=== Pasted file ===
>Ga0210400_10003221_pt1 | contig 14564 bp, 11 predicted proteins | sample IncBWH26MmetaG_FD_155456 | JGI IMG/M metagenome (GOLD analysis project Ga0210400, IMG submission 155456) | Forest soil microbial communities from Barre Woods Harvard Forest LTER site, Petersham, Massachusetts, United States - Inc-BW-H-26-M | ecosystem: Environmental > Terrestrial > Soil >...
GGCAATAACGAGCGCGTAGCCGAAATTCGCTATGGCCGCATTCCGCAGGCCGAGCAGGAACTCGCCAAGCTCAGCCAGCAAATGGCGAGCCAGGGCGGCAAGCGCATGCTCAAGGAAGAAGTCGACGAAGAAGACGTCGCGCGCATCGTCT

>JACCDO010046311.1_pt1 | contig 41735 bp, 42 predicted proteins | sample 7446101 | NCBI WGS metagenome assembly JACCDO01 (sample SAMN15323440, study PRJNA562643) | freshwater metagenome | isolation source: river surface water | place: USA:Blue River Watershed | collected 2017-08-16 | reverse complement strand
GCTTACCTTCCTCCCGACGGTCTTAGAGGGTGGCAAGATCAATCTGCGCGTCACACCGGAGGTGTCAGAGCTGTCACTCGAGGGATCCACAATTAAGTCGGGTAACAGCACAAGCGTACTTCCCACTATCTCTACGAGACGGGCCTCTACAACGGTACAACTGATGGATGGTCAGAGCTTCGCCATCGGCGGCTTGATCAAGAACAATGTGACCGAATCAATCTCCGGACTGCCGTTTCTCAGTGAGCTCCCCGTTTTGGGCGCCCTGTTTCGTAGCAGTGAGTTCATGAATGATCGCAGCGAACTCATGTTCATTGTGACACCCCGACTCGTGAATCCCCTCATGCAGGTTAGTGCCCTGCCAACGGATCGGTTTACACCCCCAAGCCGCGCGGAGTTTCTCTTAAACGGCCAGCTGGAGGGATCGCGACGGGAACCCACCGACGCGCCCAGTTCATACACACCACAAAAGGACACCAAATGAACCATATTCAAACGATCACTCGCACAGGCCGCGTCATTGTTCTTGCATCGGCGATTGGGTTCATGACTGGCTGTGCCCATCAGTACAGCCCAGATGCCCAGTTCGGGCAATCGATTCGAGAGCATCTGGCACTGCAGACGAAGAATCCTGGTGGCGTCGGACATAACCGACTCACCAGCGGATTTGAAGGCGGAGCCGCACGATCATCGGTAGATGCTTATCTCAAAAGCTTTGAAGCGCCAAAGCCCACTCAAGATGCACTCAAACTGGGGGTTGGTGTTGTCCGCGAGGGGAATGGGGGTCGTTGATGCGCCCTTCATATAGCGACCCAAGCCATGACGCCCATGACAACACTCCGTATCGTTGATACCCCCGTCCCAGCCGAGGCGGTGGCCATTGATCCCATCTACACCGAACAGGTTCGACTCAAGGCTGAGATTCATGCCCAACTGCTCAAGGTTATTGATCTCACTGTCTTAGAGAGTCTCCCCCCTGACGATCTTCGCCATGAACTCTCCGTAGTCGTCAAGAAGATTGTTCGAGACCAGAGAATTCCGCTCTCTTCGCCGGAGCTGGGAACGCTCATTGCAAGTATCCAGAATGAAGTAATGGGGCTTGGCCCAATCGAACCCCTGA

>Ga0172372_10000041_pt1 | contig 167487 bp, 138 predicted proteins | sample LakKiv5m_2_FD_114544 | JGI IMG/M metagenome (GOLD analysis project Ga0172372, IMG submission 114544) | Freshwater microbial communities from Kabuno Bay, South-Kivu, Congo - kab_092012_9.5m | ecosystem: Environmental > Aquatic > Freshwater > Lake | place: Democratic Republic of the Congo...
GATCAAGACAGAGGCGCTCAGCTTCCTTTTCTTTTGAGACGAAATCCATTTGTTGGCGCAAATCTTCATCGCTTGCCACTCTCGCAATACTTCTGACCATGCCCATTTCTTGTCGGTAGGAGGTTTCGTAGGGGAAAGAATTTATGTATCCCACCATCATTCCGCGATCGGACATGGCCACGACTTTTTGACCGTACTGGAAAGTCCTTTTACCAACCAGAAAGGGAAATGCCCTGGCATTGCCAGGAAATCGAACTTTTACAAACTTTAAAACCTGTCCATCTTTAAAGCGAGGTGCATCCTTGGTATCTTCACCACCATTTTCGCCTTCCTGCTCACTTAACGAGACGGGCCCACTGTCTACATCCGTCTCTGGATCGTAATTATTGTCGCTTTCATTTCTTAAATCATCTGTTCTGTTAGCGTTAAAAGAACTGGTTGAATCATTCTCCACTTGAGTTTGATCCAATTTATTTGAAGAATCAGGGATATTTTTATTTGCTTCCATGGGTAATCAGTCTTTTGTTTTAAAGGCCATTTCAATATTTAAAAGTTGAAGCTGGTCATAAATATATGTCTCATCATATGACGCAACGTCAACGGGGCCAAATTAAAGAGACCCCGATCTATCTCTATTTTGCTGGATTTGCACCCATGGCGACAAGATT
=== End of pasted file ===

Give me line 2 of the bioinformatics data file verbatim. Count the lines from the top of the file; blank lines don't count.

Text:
GGCAATAACGAGCGCGTAGCCGAAATTCGCTATGGCCGCATTCCGCAGGCCGAGCAGGAACTCGCCAAGCTCAGCCAGCAAATGGCGAGCCAGGGCGGCAAGCGCATGCTCAAGGAAGAAGTCGACGAAGAAGACGTCGCGCGCATCGTCT